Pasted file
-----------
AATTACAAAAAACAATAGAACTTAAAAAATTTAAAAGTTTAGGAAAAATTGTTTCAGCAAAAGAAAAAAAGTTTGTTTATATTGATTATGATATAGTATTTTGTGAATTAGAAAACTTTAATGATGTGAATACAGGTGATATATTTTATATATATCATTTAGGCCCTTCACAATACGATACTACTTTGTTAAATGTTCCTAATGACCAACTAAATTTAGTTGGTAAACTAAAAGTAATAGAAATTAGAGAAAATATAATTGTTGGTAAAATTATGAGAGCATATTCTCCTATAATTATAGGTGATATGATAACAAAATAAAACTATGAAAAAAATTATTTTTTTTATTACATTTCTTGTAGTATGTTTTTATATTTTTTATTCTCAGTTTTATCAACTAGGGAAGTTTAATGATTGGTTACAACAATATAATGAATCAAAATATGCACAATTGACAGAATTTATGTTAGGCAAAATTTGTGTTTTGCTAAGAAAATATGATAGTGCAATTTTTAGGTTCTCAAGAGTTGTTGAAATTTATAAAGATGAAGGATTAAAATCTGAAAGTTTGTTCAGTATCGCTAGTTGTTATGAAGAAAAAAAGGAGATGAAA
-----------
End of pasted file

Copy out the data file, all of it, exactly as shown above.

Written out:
AATTACAAAAAACAATAGAACTTAAAAAATTTAAAAGTTTAGGAAAAATTGTTTCAGCAAAAGAAAAAAAGTTTGTTTATATTGATTATGATATAGTATTTTGTGAATTAGAAAACTTTAATGATGTGAATACAGGTGATATATTTTATATATATCATTTAGGCCCTTCACAATACGATACTACTTTGTTAAATGTTCCTAATGACCAACTAAATTTAGTTGGTAAACTAAAAGTAATAGAAATTAGAGAAAATATAATTGTTGGTAAAATTATGAGAGCATATTCTCCTATAATTATAGGTGATATGATAACAAAATAAAACTATGAAAAAAATTATTTTTTTTATTACATTTCTTGTAGTATGTTTTTATATTTTTTATTCTCAGTTTTATCAACTAGGGAAGTTTAATGATTGGTTACAACAATATAATGAATCAAAATATGCACAATTGACAGAATTTATGTTAGGCAAAATTTGTGTTTTGCTAAGAAAATATGATAGTGCAATTTTTAGGTTCTCAAGAGTTGTTGAAATTTATAAAGATGAAGGATTAAAATCTGAAAGTTTGTTCAGTATCGCTAGTTGTTATGAAGAAAAAAAGGAGATGAAA